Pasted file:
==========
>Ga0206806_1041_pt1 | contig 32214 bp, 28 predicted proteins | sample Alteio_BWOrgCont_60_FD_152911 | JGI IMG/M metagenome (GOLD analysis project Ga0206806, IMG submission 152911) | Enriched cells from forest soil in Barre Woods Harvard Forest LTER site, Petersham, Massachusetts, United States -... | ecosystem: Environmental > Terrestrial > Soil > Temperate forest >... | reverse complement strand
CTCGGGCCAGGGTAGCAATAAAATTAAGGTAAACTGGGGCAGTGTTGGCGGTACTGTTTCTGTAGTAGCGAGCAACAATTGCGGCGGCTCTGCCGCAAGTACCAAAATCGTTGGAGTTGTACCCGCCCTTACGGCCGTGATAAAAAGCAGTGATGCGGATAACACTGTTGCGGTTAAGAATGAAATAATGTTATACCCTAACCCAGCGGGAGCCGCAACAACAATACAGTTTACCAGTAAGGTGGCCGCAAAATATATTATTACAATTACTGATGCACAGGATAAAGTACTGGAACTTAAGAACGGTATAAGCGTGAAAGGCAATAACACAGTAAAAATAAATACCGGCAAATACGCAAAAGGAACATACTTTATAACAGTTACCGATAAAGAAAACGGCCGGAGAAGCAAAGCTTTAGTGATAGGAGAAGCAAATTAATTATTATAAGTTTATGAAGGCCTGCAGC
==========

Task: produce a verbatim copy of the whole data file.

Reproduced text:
>Ga0206806_1041_pt1 | contig 32214 bp, 28 predicted proteins | sample Alteio_BWOrgCont_60_FD_152911 | JGI IMG/M metagenome (GOLD analysis project Ga0206806, IMG submission 152911) | Enriched cells from forest soil in Barre Woods Harvard Forest LTER site, Petersham, Massachusetts, United States -... | ecosystem: Environmental > Terrestrial > Soil > Temperate forest >... | reverse complement strand
CTCGGGCCAGGGTAGCAATAAAATTAAGGTAAACTGGGGCAGTGTTGGCGGTACTGTTTCTGTAGTAGCGAGCAACAATTGCGGCGGCTCTGCCGCAAGTACCAAAATCGTTGGAGTTGTACCCGCCCTTACGGCCGTGATAAAAAGCAGTGATGCGGATAACACTGTTGCGGTTAAGAATGAAATAATGTTATACCCTAACCCAGCGGGAGCCGCAACAACAATACAGTTTACCAGTAAGGTGGCCGCAAAATATATTATTACAATTACTGATGCACAGGATAAAGTACTGGAACTTAAGAACGGTATAAGCGTGAAAGGCAATAACACAGTAAAAATAAATACCGGCAAATACGCAAAAGGAACATACTTTATAACAGTTACCGATAAAGAAAACGGCCGGAGAAGCAAAGCTTTAGTGATAGGAGAAGCAAATTAATTATTATAAGTTTATGAAGGCCTGCAGC